Premature Soay lamb survives … and thrives

Once again our heritage sheep have confirmed the legendary hardiness of Soay.

Pregnant Isabella

Pregnant Isabella

It was March 28, 2014, a full five days before our first lamb of the year “could” arrive according to the 148 days universally accepted as the length of sheep gestation, and at least 8 or 10 days before we expected the first lamb based on past years’ experience. Our pregnant ewes were outside the maternity ward having one last day on scraggly winter grass before their sequestration began. Rain was not forecast, but mid-afternoon it started drizzling and turned surprisingly cold all of a sudden, with snow in the foothills above us. When Steve went out to start afternoon chores, he found Isabella, one of our oldest ewes, standing next to a shivering, miniature wet lamb. Impossible!

We guessed the lamb had been out for about 3 hours. His temperature was well below 100 degrees, so Steve immediately gave him some Baby Lamb Strength to try to warm him up quickly. To our surprise, the little fellow had a lot of spunk, so we left him to nurse in his dry comfy jug with Isabella. Two hours later, his temperature had reached 101, thanks to the BLS, and he was still vigorous, but to our great consternation, he could not stand up at all, or even get up on his knees. His skeletal structure or ligaments or both were so premature they simply could not support him. Despite his obvious desire to eat and live, he could not reach Isabella’s teats.

Worse yet, the clock was running on getting colostrum to him. We could keep feeding him BLS, but he needed the essential goodies in colostrum to boost his immunity and all the other components of colostrum that lambs must have to be healthy adults. We also had no idea whether his bones and ligaments would firm up quickly enough for him to survive. Every couple of hours through that first evening Steve milked out Isabella’s colostrum and tube fed the tiny lamb. At midnight, we reluctantly concluded we had to stop and get some sleep. The hard truth was that the lamb needed to be able, literally, to stand on his own four feet. As things looked that night, the lamb was obviously way premature and despite six hours of active intervention, he still had no function in his legs.

The next morning we went out expecting to find him dead, but no, the lamb was still alive. Unlike lambs who fail to thrive and die within a day or two, this chap was doing his part and still trying to get to Isabella’s milk, but his legs still failed him. Newborn lambs’ legs are floppy and unsteady enough after a full term pregnancy, but something about our preemie’s legs simply was not formed sufficiently to support him. We debated whether to let him go, but decided “okay, if you are going to fight, we will, too.” After one or two more tube feedings, we retreated to other tasks, satisfied we had given it a good try.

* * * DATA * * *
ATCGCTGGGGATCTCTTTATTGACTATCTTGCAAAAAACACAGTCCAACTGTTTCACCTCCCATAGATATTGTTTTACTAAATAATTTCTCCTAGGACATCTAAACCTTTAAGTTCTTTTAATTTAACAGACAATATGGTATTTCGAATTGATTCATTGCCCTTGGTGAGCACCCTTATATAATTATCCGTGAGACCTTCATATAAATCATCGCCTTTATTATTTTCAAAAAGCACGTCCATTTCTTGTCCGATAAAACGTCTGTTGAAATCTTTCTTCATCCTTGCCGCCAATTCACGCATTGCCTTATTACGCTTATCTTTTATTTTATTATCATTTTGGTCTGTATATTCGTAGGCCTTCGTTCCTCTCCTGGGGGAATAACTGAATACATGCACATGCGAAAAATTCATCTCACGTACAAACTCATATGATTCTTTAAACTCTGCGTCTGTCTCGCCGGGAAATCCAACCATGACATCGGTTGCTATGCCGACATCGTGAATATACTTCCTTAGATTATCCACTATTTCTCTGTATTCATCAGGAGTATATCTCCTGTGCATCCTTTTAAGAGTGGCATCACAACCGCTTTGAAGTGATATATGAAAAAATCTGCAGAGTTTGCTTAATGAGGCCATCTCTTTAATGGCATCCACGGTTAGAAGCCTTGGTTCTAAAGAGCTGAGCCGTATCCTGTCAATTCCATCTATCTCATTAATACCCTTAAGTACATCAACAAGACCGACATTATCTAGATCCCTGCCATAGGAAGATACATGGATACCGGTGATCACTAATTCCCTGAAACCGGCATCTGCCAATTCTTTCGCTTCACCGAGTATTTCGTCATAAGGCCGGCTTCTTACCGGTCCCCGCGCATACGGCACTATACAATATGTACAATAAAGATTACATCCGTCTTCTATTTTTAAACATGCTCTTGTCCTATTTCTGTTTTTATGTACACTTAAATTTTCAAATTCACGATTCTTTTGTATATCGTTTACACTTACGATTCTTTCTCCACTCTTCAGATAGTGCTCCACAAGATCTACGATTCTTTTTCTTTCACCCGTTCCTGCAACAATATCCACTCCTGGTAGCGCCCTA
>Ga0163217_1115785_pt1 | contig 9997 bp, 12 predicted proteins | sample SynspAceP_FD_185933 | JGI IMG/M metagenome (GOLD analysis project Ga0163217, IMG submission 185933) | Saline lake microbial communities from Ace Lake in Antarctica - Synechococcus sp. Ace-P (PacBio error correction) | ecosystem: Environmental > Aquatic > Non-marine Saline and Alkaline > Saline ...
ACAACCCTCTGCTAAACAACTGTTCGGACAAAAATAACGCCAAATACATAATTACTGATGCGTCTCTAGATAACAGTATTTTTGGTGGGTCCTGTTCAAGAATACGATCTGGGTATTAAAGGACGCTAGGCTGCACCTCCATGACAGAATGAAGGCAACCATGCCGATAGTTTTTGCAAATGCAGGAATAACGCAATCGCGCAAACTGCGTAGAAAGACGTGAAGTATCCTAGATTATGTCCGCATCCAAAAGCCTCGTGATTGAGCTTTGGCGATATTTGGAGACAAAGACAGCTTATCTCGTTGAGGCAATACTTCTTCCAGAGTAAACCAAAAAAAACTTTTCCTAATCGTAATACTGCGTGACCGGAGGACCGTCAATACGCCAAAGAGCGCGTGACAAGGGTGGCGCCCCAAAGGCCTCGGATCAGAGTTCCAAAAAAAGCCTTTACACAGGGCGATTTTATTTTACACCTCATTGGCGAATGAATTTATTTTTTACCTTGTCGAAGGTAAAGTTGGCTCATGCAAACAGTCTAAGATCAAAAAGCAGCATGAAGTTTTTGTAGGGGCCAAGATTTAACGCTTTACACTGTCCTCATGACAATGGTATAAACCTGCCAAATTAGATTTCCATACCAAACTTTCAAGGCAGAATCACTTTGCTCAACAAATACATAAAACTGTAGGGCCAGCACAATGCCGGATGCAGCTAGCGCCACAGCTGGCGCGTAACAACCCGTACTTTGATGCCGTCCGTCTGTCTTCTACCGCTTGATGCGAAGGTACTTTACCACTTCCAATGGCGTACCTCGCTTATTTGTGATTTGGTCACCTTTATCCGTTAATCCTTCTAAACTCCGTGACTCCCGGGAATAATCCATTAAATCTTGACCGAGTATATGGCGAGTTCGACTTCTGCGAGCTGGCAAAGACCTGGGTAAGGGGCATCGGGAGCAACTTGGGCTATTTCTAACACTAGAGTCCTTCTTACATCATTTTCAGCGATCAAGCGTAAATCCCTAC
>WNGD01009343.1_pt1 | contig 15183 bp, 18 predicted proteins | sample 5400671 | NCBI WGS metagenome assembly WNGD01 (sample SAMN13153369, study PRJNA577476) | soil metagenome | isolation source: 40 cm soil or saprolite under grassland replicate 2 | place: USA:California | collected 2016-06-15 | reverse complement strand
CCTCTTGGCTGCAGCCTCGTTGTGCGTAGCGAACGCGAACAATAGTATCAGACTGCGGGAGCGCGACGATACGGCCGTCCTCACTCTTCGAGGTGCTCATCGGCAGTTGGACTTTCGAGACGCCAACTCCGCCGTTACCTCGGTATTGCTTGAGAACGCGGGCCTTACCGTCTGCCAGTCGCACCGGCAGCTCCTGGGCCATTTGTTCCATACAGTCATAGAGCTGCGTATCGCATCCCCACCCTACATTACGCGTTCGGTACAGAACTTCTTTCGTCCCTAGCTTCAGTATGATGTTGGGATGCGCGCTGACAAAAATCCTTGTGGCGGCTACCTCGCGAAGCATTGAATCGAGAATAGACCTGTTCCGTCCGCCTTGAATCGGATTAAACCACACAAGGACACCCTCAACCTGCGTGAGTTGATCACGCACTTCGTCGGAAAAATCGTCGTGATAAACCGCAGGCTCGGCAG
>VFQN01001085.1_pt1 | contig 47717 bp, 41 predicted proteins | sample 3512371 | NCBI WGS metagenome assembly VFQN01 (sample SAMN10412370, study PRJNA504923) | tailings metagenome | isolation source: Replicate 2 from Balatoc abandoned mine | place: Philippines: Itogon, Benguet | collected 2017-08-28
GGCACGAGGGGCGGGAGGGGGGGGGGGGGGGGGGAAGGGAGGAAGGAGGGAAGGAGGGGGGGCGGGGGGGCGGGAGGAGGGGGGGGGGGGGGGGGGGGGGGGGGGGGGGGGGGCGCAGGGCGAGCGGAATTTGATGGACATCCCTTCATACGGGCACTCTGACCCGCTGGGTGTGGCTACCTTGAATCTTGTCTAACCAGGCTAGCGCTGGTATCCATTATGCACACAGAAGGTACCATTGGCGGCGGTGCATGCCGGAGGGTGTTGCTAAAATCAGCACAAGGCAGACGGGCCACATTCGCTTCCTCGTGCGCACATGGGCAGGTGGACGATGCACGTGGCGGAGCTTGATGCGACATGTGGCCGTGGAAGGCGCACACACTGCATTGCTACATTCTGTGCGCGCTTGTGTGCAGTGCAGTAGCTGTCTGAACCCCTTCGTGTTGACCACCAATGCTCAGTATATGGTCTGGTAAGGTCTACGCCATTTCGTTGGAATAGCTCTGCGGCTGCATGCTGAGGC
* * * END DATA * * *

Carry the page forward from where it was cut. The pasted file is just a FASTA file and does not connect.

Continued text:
That afternoon, we were amazed and delighted to find the lamb with a full belly, good temperature, sort of on his feet, and to all appearances out of the woods. Somehow his bones or ligaments had firmed up enough for him to stand and he was getting nourishment on his own for the first time. Better yet, he was raring to go, with a temperature of 101.8F. He weighed just 2 pounds 10 ounces even after all those meals, scary small, but not impossible. From then on he has never considered himself a preemie or a runt. Admittedly, he had to spend a few days alone in the nursery with Isabella but no lamb buddies to cavort with, since the next lamb was not born, much less ready for the nursery, for another 12 days. As near as we can tell, mandatory solitude allowed SMR 641 to concentrate on eating and growing, and grow he did.

SMR 641 at seven weeks

Premature Soay lamb catches up

As for how SMR 641 is doing at this point, when we gave him his first Covexin and worming at 7 weeks (thinking we needed to give him a little extra time), he weighed a whopping 18 and 1/2 pounds, well within the normal range for a six-week old British Soay lamb.

One word keeps coming to mind about this lamb — “gumption.” The reason he lived, despite the daunting obstacle of non-functioning legs, was his powerful instinct to live. Except for his legs, he was far enough along in his development to make it. If only I had a EweTube of his first hours compared to one of our weak lambs who just never had that gumption.

Premature Soay lamb robust at 8 weeks

Can you believe the robust lamb in front was seriously premature?

One week later I happened to catch SMR 641 on camera enjoying his first meals of pasture grass. To our eyes, and the photographic evidence confirms it, this lamb’s too-early start in life is just an interesting data point by now. And yes, he will have a proper name one of these days, as soon as we figure out the 2014 naming theme.

For now …